The study’s major limitations include small sample size, retrospective nature, lack of comparison with other causes of intermediate uveitis with intraocular fluids negative for PCR and relatively short follow up, lack of standardization of PCR, and not using multiplex PCR targeting more than one gene and low sensitivity. Further studies are needed to find out the role of PCR in intermediate uveitis of tubercular origin.

Conclusion

Tuberculosis should be considered an important aetiology of intermediate uveitis in endemic countries like India. Intermediate uveitis of tubercular aetiology can be diagnosed by polymerase Chain Reaction of intraocular fluids. It can also be considered a diagnostic modality in cases with strong clinical suspicion of tubercular origin. Although anti-inflammatory therapy in the form of oral steroids with or without immunosuppression remains the mainstay of treatment of intermediate uveitis, the addition of anti-tubercular therapy to the treatment regime in PCR MTB positive cases can cause resolution of uveitis and reduce the recurrences.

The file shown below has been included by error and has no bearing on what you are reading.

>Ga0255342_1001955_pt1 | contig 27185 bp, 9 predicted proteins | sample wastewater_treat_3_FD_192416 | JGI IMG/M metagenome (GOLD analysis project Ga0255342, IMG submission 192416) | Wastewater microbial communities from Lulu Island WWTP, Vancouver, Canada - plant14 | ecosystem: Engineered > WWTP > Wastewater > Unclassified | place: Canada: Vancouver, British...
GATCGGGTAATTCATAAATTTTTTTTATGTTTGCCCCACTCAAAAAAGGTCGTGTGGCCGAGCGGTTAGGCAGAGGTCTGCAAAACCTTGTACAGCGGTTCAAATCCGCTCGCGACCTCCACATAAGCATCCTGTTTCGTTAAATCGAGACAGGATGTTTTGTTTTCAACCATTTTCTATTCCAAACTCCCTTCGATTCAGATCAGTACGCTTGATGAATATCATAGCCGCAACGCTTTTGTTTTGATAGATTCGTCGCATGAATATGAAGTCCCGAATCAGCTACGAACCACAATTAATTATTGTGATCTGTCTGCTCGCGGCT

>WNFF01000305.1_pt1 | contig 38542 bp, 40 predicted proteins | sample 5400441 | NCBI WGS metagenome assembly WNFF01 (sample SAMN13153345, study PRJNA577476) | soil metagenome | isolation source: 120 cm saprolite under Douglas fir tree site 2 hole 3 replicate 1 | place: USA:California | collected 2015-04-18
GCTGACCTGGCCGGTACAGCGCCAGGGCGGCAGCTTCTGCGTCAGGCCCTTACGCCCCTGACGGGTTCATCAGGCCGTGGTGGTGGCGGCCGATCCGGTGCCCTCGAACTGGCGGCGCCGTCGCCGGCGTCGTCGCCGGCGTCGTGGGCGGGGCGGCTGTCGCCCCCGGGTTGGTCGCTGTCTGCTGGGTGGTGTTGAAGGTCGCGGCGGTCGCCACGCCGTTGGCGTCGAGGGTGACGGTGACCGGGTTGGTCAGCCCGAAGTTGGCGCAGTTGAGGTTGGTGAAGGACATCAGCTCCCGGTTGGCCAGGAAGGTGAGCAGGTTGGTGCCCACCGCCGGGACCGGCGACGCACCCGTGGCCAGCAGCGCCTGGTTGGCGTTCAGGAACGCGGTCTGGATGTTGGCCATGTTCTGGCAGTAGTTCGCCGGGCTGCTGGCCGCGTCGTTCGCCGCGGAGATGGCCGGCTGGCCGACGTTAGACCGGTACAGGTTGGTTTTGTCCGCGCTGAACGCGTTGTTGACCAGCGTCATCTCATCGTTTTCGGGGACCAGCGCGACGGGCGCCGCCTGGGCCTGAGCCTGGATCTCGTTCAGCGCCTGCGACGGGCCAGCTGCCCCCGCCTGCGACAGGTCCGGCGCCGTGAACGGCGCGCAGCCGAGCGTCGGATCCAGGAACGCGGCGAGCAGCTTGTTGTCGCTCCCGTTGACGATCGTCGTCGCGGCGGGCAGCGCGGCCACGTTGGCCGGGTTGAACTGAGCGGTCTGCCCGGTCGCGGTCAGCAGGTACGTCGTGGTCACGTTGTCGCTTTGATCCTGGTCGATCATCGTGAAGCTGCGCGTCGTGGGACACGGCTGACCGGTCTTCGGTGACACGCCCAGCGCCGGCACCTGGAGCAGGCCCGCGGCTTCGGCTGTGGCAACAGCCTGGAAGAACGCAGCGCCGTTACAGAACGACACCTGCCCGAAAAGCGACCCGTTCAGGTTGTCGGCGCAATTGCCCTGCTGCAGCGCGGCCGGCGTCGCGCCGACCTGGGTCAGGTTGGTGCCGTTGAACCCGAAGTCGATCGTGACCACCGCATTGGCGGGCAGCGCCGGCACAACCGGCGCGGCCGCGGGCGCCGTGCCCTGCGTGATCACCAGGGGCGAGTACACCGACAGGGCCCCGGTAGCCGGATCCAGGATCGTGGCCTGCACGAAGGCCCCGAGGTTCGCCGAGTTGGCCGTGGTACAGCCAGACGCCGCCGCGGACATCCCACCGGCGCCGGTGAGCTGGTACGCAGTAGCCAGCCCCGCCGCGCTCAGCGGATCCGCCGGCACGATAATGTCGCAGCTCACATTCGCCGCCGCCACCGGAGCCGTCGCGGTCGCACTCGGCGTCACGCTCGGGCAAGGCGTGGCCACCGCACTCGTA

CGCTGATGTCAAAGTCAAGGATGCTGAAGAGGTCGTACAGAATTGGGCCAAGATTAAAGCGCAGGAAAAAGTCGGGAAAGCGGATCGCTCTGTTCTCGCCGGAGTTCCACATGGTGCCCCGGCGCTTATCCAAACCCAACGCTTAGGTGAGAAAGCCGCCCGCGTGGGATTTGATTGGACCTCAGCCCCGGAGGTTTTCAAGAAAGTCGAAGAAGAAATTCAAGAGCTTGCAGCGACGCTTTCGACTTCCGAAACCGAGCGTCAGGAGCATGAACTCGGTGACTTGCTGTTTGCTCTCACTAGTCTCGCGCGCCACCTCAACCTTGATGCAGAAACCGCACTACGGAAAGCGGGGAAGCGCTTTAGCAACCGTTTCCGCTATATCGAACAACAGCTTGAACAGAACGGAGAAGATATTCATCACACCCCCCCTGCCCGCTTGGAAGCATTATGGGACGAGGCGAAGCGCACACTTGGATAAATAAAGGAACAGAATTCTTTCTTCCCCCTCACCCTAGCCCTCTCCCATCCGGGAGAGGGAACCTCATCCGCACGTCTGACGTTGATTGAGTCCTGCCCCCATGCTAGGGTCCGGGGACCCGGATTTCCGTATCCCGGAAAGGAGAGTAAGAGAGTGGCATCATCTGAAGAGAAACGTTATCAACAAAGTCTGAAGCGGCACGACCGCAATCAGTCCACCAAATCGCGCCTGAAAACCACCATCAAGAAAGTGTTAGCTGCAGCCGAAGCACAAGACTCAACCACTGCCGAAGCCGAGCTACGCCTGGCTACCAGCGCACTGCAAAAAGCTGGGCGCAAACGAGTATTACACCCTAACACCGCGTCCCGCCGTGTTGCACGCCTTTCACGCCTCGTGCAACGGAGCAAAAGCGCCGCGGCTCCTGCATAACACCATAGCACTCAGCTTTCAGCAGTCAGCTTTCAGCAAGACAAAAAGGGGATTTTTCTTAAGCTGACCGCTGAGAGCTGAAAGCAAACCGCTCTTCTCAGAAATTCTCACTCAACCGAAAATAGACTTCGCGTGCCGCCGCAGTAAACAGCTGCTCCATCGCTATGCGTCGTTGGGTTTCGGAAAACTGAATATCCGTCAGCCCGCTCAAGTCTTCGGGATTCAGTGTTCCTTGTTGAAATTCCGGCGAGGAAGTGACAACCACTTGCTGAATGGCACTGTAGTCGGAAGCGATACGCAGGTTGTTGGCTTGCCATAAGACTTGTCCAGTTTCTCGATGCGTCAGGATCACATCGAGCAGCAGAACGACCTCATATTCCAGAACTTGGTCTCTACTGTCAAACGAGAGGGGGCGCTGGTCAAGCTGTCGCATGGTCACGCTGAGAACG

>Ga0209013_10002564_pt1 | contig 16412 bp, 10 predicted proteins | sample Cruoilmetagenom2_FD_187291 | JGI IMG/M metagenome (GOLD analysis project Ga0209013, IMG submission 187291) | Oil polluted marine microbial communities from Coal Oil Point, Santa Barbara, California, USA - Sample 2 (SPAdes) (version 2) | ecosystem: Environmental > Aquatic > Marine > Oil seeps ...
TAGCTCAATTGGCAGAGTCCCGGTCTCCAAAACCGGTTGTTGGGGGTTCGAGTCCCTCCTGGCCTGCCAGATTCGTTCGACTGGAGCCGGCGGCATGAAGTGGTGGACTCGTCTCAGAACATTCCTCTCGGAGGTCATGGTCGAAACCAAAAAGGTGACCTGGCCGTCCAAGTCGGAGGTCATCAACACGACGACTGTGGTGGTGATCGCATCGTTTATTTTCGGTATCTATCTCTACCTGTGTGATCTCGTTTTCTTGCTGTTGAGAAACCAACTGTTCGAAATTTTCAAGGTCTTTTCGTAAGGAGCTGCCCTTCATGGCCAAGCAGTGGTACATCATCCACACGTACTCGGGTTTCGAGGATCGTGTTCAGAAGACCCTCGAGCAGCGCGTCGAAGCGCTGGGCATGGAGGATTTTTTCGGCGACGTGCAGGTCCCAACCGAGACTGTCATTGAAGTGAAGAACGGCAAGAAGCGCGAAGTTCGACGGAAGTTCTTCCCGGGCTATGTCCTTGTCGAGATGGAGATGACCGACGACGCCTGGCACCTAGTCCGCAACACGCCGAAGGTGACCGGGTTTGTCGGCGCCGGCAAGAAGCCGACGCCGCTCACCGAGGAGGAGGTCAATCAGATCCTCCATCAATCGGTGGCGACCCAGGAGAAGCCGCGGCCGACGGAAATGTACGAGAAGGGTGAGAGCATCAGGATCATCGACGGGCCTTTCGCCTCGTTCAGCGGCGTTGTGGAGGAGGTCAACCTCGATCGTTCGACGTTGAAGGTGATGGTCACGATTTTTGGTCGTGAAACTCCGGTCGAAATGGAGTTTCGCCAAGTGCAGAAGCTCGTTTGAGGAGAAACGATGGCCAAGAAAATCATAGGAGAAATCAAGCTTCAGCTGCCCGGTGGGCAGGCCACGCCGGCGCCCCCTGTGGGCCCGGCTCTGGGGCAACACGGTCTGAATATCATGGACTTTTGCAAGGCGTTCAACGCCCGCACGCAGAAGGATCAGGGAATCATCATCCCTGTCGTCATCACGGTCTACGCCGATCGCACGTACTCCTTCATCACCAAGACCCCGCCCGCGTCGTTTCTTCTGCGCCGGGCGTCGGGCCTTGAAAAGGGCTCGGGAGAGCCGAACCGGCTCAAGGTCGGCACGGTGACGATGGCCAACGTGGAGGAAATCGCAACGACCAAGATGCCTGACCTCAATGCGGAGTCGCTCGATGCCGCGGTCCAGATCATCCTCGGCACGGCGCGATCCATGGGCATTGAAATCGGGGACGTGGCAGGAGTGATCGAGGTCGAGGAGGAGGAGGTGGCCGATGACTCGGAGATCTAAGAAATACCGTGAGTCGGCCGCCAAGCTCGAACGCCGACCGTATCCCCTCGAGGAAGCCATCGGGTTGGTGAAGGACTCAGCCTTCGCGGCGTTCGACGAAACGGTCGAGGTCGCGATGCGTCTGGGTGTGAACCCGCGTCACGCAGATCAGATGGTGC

Availability of data and materials

Available with the corresponding author.

Abbreviations

PCR:

Polymerase Chain Reaction

MTB:

Mycobacterium Tuberculosis

HRCT:

High-Resolution Coherence Tomography

qPCR:

Quantitative Polymerase Chain Reaction

COTS:

Collaborative Ocular Tuberculosis Study

IGRA:

Interferon Gamma Release Assay

SUN:

Standardization of Uveitis Nomenclature

PPD:

Purified Protein Derivative

ATT:

Anti Tubercular Treatment

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Acknowledgements

Ms Esther Sunita Doss for English editing.

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Dr JS: manuscript preparation. Dr AJ: Manuscript preparation. Dr NK: Manuscript preparation. Dr JB: Manuscript preparation and supervision. MKJ: PCR related work with manuscript preparation. The author(s) read and approved the final manuscript.

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Correspondence to Jyotirmay Biswas.

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Sreenivasan, J., Jain, A., Kamalini, P.N. et al. Polymerase chain reaction confirmed mycobacterium tuberculosis intermediate uveitis – analysis of 22 eyes of 14 cases from a tertiary care centre in South India: a retrospective study. J Ophthal Inflamm Infect 12, 23 (2022). https://doi.org/10.1186/s12348-022-00296-0

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Keywords

  • Intermediate uveitis
  • Polymerase Chain Reaction
  • Mycobacterium tuberculosis
  • Real-time PCR
  • Nested PCR